by Steve Adubato, PhD

It can happen to anyone, but why does it happen and how can you avoid it? It is a communication meltdown. It happened to Michael Bay, the director of the movie “Transformers 4,” doing a simple Q&A at the Consumer Electronics Show in Las Vegas last week. A Q&A should be a conversation, where Bay was asked questions about his movie, and he answered them. But that is not how things went down and unfortunately what happened in Vegas didn’t stay in Vegas. His communication meltdown immediately went viral.

logo ledgerThe irony is what happened was totally avoidable if Bay had prepared to engage in a conversation with facilitator Joe Stinziano from Samsung talking about Samsung’s new 105” curved TV. Apparently, Bay was so dependent upon the teleprompter with a script that included the questions to be asked and his answers, that when the prompter started malfunctioning, Bay lost it. He was asked a simple question about the Transformers series and said; “My job, as director, is I get to dream for a living…create a viewer escape and what I try to do is I…uh, the type is all off—sorry, but I’ll just wing this.”

When Stinziano encouraged him to ignore the prompter and just talk to him, Bay got deeper into a communication black hole saying; “We’ll wing it right now. I try to take people on an emotional ride and…” At that point, Bay stopped talking and froze. Stinziano tried to help him out by asking him how the product would impact his work. The director simply walked off stage.

That was it. He stopped communicating but actually communicated big time by making it clear that he was unable to engage in a conversation without the aid of a teleprompter with his scripted responses to prepared questions. He would later post an apology for his behavior by stating; “I got too excited to talk, that I skipped over the Exec VP’s intro line and then the teleprompter got lost. Then the prompter went up and down -- then I walked off. I guess live shows aren’t my thing.”

I feel terrible for Michael Bay. Many of us have been there. I know I have. That panicked feeling in front of a large audience when you don’t know what to say. But what is so instructive about Bay’s experience is that in this case it was totally avoidable if he had simply prepared to be in a conversation as opposed to reading off a teleprompter. What’s interesting is that conversational communication is easier and more natural than reading a teleprompter. Bay chose to do what was more difficult and, when the technology broke down, he left himself no safety net—no plan B.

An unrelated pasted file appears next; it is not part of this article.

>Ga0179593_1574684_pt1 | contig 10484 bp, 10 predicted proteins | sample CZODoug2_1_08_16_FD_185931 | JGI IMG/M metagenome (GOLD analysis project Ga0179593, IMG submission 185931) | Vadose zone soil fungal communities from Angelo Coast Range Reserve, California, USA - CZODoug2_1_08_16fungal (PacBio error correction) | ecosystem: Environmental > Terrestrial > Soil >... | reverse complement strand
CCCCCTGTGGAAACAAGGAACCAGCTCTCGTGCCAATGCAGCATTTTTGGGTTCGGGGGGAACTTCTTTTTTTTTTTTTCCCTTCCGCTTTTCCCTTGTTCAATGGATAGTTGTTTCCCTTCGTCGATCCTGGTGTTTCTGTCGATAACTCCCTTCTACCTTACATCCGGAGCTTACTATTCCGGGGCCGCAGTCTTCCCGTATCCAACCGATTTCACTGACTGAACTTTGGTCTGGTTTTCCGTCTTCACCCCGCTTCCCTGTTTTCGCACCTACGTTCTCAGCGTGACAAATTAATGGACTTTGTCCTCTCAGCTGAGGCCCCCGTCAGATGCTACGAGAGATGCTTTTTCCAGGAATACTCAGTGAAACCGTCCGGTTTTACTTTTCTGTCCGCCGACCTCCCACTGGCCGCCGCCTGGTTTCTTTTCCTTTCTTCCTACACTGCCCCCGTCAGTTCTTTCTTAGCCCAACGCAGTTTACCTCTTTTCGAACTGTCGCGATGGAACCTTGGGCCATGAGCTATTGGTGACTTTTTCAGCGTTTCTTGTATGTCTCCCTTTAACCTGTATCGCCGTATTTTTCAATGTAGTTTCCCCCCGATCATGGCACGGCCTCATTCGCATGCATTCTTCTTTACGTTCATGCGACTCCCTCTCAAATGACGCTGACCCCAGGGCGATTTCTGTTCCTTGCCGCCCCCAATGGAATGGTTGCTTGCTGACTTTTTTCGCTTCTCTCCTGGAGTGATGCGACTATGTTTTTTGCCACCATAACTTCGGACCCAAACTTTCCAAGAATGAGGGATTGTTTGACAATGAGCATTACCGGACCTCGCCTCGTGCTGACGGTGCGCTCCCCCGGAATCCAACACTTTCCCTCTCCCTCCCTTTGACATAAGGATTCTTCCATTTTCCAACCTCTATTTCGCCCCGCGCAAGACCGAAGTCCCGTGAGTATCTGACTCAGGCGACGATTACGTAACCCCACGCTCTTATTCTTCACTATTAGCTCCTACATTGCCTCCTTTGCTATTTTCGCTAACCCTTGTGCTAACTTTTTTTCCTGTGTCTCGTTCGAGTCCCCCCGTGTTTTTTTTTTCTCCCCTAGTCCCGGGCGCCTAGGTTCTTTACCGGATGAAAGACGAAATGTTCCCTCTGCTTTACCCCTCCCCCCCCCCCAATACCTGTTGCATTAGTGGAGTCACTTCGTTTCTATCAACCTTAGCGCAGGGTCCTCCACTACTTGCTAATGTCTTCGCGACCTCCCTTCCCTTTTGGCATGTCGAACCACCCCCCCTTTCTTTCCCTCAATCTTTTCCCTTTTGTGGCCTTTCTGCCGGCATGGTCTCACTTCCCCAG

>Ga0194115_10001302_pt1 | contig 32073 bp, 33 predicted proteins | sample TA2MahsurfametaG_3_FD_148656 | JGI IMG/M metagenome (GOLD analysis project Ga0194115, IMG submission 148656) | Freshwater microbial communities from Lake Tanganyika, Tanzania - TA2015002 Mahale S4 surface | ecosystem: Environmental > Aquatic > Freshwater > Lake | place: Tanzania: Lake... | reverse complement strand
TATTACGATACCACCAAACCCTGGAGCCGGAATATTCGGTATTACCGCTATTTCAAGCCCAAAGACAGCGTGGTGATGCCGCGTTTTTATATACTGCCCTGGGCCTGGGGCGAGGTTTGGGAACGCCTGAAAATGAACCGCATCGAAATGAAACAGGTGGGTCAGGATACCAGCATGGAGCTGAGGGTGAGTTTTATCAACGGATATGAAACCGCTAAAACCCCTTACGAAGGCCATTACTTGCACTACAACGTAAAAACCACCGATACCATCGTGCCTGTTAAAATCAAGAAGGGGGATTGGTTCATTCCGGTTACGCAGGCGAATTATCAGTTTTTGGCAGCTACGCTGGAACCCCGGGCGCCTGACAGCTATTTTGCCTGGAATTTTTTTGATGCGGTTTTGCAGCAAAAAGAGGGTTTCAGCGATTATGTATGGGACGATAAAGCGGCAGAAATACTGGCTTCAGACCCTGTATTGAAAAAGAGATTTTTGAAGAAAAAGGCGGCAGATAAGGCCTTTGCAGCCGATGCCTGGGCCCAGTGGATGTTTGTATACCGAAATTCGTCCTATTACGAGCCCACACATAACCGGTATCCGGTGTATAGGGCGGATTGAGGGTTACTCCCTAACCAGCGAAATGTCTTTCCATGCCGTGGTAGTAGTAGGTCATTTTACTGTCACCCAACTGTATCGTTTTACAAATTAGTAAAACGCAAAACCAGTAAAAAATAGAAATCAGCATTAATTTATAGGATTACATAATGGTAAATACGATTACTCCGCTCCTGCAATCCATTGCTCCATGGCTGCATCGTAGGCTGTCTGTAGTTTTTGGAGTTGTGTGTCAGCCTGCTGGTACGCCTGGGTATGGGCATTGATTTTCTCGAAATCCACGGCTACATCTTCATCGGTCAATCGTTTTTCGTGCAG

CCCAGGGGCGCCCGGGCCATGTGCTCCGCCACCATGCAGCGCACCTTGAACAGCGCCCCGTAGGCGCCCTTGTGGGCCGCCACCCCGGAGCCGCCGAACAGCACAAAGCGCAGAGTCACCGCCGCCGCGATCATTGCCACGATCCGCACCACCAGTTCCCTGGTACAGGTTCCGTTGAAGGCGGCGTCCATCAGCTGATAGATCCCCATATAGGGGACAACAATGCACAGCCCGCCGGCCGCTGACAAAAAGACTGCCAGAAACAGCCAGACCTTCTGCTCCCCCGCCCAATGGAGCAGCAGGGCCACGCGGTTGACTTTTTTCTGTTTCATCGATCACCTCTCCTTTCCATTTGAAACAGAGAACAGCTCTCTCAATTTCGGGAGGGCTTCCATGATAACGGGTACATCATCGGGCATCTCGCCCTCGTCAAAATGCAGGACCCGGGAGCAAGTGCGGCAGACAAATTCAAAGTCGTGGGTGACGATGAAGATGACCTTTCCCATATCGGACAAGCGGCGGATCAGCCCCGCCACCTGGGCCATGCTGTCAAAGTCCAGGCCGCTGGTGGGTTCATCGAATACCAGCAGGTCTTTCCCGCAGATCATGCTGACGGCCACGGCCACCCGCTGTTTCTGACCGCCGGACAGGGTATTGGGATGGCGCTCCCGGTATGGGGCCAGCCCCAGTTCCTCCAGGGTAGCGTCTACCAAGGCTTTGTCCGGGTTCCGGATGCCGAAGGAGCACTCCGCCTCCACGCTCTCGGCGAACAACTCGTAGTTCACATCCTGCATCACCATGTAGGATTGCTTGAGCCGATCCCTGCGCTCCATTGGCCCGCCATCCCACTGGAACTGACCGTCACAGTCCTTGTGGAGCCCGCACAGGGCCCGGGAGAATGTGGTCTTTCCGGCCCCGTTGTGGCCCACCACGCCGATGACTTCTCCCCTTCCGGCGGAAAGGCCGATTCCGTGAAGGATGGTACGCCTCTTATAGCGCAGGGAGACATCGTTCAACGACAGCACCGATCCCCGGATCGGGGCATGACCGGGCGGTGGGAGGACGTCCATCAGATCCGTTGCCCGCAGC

Many public communicators convince themselves that reading every word of text gives them a sense of security. But the irony is that it is a very false sense of security because it presents so many communication hazards, including technology breakdowns and presenting in a stilted and stiff fashion.

Finally, if Michael Bay had acknowledged in front of the audience that the teleprompter wasn’t working, laughed it off and said something like; “Just my luck, I make a multi-million dollar hi-tech movie with special effects and the darn teleprompter doesn’t work,” and then allowed himself to simply converse with Joe Stinziano, he would have been surprised at how his anxiety level would have reduced dramatically. But he never got that far, because he walked off stage.
The lesson for all of us is that great communicators prepare for the possibility that technology may break down and are always ready to engage in a conversation with their audience.